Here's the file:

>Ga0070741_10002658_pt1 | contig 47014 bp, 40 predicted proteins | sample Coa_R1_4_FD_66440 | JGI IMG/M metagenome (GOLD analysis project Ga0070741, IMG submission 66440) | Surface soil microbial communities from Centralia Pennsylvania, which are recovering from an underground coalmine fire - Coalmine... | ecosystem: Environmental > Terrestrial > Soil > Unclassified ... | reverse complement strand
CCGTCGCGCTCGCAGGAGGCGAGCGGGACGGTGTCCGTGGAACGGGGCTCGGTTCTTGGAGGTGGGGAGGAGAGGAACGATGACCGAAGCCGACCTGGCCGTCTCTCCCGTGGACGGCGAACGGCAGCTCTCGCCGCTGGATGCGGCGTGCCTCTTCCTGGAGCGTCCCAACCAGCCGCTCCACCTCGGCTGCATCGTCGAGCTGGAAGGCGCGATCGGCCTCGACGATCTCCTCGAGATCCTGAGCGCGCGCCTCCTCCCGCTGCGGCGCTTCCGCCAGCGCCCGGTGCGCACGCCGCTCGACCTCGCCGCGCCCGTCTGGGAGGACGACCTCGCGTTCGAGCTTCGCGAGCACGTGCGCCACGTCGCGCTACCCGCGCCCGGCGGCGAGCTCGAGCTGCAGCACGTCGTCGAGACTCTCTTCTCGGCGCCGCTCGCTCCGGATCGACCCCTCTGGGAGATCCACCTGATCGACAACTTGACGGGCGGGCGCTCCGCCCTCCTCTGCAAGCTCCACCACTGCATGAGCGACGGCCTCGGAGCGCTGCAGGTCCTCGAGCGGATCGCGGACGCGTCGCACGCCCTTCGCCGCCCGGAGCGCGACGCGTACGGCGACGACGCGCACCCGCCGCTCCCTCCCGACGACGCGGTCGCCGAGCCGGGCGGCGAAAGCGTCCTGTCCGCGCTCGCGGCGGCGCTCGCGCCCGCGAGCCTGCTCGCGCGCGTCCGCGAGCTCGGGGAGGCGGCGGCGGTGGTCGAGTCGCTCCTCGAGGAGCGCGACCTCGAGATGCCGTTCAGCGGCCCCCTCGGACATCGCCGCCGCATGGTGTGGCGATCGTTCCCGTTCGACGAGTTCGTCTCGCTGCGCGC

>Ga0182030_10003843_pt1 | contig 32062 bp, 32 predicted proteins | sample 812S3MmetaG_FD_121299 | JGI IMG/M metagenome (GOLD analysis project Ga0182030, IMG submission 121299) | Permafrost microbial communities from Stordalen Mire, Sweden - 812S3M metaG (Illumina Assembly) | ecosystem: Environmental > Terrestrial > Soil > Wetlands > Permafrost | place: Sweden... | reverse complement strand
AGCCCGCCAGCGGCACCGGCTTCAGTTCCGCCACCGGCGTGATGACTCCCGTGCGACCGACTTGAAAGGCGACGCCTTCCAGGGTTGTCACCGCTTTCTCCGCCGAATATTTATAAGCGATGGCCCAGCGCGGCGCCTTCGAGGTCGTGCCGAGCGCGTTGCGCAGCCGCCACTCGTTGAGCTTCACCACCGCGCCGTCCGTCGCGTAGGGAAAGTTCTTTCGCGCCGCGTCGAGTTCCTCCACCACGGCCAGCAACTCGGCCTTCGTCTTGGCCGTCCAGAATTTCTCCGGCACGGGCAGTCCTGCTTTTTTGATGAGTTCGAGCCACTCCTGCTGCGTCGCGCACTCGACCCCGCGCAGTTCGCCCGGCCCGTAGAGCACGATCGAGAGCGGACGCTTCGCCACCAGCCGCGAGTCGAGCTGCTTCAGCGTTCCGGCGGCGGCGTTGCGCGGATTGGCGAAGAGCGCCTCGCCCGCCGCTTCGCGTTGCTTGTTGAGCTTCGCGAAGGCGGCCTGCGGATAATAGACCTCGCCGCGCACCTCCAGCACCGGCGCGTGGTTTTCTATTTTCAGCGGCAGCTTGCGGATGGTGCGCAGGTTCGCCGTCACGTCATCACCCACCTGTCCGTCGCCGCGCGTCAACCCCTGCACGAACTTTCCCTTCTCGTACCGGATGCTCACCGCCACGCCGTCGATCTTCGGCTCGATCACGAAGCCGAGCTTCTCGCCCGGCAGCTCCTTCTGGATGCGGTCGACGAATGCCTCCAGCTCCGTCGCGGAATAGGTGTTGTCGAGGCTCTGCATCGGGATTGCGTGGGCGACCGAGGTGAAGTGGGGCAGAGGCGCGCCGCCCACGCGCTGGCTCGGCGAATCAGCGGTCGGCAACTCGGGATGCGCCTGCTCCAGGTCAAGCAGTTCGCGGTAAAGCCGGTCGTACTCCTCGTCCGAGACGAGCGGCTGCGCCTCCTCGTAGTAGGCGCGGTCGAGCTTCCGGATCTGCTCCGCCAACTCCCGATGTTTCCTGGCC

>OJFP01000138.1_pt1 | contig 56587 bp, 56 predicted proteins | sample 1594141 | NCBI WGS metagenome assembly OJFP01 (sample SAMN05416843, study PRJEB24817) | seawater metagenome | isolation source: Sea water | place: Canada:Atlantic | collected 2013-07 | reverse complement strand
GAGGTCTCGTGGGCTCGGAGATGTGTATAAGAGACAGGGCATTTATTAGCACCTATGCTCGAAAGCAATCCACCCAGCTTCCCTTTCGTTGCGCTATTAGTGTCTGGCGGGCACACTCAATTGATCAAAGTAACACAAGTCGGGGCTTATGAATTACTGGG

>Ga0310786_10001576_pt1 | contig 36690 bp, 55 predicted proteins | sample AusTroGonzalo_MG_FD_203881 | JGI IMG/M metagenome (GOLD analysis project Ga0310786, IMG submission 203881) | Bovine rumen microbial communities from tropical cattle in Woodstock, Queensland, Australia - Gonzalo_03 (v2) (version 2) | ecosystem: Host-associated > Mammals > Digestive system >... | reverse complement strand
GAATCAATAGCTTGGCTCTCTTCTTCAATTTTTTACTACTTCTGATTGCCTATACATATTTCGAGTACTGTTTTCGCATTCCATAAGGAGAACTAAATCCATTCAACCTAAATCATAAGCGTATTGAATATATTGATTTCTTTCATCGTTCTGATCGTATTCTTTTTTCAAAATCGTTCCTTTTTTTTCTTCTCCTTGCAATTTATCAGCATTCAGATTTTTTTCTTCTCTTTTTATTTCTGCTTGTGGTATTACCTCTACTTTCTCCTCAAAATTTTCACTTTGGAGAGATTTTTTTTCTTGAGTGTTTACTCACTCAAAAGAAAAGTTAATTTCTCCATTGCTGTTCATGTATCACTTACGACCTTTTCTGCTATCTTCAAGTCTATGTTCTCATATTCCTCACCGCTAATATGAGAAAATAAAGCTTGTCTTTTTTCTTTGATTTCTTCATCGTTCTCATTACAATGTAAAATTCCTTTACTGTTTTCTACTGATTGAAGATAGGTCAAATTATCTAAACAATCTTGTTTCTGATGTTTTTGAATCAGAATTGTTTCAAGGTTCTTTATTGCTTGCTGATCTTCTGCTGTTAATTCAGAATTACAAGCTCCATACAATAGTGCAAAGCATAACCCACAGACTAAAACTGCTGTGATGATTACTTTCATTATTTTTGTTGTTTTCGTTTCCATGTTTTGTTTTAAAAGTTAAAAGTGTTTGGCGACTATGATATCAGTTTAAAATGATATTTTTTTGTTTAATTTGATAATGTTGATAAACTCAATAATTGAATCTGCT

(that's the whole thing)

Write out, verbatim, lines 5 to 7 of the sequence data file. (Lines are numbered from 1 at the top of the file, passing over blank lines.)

>OJFP01000138.1_pt1 | contig 56587 bp, 56 predicted proteins | sample 1594141 | NCBI WGS metagenome assembly OJFP01 (sample SAMN05416843, study PRJEB24817) | seawater metagenome | isolation source: Sea water | place: Canada:Atlantic | collected 2013-07 | reverse complement strand
GAGGTCTCGTGGGCTCGGAGATGTGTATAAGAGACAGGGCATTTATTAGCACCTATGCTCGAAAGCAATCCACCCAGCTTCCCTTTCGTTGCGCTATTAGTGTCTGGCGGGCACACTCAATTGATCAAAGTAACACAAGTCGGGGCTTATGAATTACTGGG

>Ga0310786_10001576_pt1 | contig 36690 bp, 55 predicted proteins | sample AusTroGonzalo_MG_FD_203881 | JGI IMG/M metagenome (GOLD analysis project Ga0310786, IMG submission 203881) | Bovine rumen microbial communities from tropical cattle in Woodstock, Queensland, Australia - Gonzalo_03 (v2) (version 2) | ecosystem: Host-associated > Mammals > Digestive system >... | reverse complement strand